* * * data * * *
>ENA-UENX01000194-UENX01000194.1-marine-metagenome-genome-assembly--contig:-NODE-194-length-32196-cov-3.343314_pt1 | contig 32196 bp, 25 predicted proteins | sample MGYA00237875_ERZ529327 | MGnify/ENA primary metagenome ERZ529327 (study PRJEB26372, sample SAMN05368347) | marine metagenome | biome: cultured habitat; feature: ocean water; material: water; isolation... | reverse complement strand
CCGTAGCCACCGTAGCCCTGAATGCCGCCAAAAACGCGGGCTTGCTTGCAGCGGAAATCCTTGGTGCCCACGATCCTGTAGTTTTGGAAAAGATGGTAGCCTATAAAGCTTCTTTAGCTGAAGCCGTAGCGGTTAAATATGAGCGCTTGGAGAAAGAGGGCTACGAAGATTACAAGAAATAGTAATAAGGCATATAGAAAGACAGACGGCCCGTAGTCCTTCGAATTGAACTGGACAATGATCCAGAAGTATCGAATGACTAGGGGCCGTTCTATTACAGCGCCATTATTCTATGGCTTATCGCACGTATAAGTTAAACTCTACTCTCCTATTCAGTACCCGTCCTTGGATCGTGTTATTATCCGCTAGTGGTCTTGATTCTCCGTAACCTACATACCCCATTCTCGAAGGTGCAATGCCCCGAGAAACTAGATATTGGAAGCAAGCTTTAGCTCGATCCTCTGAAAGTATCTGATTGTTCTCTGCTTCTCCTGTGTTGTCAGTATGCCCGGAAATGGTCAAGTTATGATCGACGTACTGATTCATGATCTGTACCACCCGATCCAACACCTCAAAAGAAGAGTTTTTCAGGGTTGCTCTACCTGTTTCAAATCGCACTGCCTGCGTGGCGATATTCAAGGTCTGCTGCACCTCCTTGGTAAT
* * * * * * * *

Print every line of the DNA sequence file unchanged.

>ENA-UENX01000194-UENX01000194.1-marine-metagenome-genome-assembly--contig:-NODE-194-length-32196-cov-3.343314_pt1 | contig 32196 bp, 25 predicted proteins | sample MGYA00237875_ERZ529327 | MGnify/ENA primary metagenome ERZ529327 (study PRJEB26372, sample SAMN05368347) | marine metagenome | biome: cultured habitat; feature: ocean water; material: water; isolation... | reverse complement strand
CCGTAGCCACCGTAGCCCTGAATGCCGCCAAAAACGCGGGCTTGCTTGCAGCGGAAATCCTTGGTGCCCACGATCCTGTAGTTTTGGAAAAGATGGTAGCCTATAAAGCTTCTTTAGCTGAAGCCGTAGCGGTTAAATATGAGCGCTTGGAGAAAGAGGGCTACGAAGATTACAAGAAATAGTAATAAGGCATATAGAAAGACAGACGGCCCGTAGTCCTTCGAATTGAACTGGACAATGATCCAGAAGTATCGAATGACTAGGGGCCGTTCTATTACAGCGCCATTATTCTATGGCTTATCGCACGTATAAGTTAAACTCTACTCTCCTATTCAGTACCCGTCCTTGGATCGTGTTATTATCCGCTAGTGGTCTTGATTCTCCGTAACCTACATACCCCATTCTCGAAGGTGCAATGCCCCGAGAAACTAGATATTGGAAGCAAGCTTTAGCTCGATCCTCTGAAAGTATCTGATTGTTCTCTGCTTCTCCTGTGTTGTCAGTATGCCCGGAAATGGTCAAGTTATGATCGACGTACTGATTCATGATCTGTACCACCCGATCCAACACCTCAAAAGAAGAGTTTTTCAGGGTTGCTCTACCTGTTTCAAATCGCACTGCCTGCGTGGCGATATTCAAGGTCTGCTGCACCTCCTTGGTAAT